If someone loves you and you love them back, the least you can do is make them immortal. To do otherwise would be very selfish.
Bella’s mom Renee can’t stop talking about Jacksonville and the house that she’s going to live in and how it’s so cute and yellow and it has a porch like in the movies and an oak tree and it’s a few minutes from the beach.
Bella interrupts her mom (one of the best things she’s done in this book, which isn’t saying a lot) and tells her that she’s not moving to Florida. She wants to stay in Forks, Washington. She’s settled into school, and she has “a couple of girlfriends.”
I don’t know if we can call Jessica and whoever the other girl was “friends” of Bella’s, because it’s been several chapters since we’ve heard from them. I don’t know the other girl’s name. Ashley? Maxine? Charlotte? I’m not even sure Bella knows this girl’s name.
Bella gives a few more fake reasons: school, Charlie. Renee suspects that there’s something going on between her daughter and this Edward fellow, sparks flying or something. Bella admits that Edward is part of the reason, but she doesn’t say how big a part he is.
Renee accuses Edward of being in love with Bella. She’s not wrong. Bella says she’s crazy about him while thinking to herself, “that sounded like something a teenager with her first boyfriend might say.”
If this self-awareness was more prevalent throughout this story, Twilight would be a great book. It would explain the terrible dialogue. For example, I think it would be hilarious if after Edward tells Bella “I like watching you when you sleep,” he thinks to himself, “that sounded like something a stalker or pervert might say.”
Renee says Edward is “incredibly good-looking.” I think Bella has some competition. I don’t think there are many women who are attracted to guys who have sparkling skin, but I could be wrong. If I am, please let me know, and I will put glitter in my body wash, hand lotion and laundry detergent.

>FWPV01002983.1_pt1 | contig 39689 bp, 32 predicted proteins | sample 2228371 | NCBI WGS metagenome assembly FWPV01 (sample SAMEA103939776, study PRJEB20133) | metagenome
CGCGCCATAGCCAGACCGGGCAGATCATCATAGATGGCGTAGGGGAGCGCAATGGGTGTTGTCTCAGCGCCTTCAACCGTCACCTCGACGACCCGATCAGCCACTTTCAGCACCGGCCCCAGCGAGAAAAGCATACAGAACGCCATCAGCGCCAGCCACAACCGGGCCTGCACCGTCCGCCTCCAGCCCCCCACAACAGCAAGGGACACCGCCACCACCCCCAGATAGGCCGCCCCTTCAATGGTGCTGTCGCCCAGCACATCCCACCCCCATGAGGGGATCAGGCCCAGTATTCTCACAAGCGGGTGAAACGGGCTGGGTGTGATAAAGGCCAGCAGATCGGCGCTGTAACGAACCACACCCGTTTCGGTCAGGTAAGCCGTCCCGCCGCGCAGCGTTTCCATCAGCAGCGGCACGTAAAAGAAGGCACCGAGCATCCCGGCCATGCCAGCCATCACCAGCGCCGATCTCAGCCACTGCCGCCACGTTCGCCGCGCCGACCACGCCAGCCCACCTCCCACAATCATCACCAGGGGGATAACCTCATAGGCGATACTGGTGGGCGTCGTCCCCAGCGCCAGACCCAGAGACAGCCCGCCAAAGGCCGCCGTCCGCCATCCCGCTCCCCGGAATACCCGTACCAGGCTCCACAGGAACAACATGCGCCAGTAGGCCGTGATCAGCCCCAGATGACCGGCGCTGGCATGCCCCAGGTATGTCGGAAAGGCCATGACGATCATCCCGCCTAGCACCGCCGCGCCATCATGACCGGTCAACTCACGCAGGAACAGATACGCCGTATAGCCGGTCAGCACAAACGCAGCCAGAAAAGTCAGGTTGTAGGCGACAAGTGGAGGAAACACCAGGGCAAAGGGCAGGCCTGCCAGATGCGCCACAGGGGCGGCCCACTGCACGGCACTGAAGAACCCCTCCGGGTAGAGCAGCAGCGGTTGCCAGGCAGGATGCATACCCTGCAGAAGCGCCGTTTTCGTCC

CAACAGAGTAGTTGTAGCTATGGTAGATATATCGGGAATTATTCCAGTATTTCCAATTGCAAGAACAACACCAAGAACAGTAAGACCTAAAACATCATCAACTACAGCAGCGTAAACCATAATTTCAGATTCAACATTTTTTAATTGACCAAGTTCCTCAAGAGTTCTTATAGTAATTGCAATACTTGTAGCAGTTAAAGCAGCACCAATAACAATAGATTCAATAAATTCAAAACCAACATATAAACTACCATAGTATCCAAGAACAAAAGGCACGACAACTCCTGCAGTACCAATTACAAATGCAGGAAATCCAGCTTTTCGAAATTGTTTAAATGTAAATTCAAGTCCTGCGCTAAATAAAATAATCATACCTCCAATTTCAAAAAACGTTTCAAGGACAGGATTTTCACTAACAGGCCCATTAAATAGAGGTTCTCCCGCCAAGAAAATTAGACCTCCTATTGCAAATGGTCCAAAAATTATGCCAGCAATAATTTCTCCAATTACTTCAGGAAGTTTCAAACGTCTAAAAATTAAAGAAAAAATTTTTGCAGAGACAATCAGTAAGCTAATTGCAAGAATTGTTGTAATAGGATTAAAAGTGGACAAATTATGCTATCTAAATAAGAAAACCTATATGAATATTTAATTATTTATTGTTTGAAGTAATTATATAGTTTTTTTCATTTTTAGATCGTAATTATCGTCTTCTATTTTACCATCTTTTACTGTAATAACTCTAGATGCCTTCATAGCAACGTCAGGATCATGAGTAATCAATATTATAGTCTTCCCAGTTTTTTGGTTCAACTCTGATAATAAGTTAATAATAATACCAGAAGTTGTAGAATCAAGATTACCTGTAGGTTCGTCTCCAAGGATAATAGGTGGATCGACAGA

Renee’s worried, though, because Bella’s so young. Bella says it’s just a crush, and Renee is too easily convinced.
The dance studio where Tracker James tried to kill Bella has burned to the ground, and the arsonist left a stolen car at the scene. Hmm…
Renee w going to stay in the room for the night, but Bella tells her mom to go away so that she and Edward can spend some time together. Not really, but that’s what she was thinking. And because pronouns are so confusing, what I was trying to say was that Bella was telling her mom to go away so that Bella and Edward can spend some time together. I didn’t want to have to write that, but I wanted to make sure that it didn’t sound like Renee and Edward were going to…never mind.
When Renee leaves, Bella asks Edward how his “nap” was. I should remind you that nap is in quotes because in the last chapter, Edward pretended to go to sleep when Renee came in. He says his nap was “interesting.”
Naps, by their very nature, are uninteresting things, unless they were faked and the so-called napper eavesdropped on a very interesting conversation.
What Edward found so interesting was that Bella was willing to stay in Washington instead of going to a Florida paradise. She thought Edward would hate Florida because there’s so many people and he would only be able to go out at night. But if Bella had decided to go with Renee, Edward would have stayed in Washington, or anywhere he could be as far away from her as possible.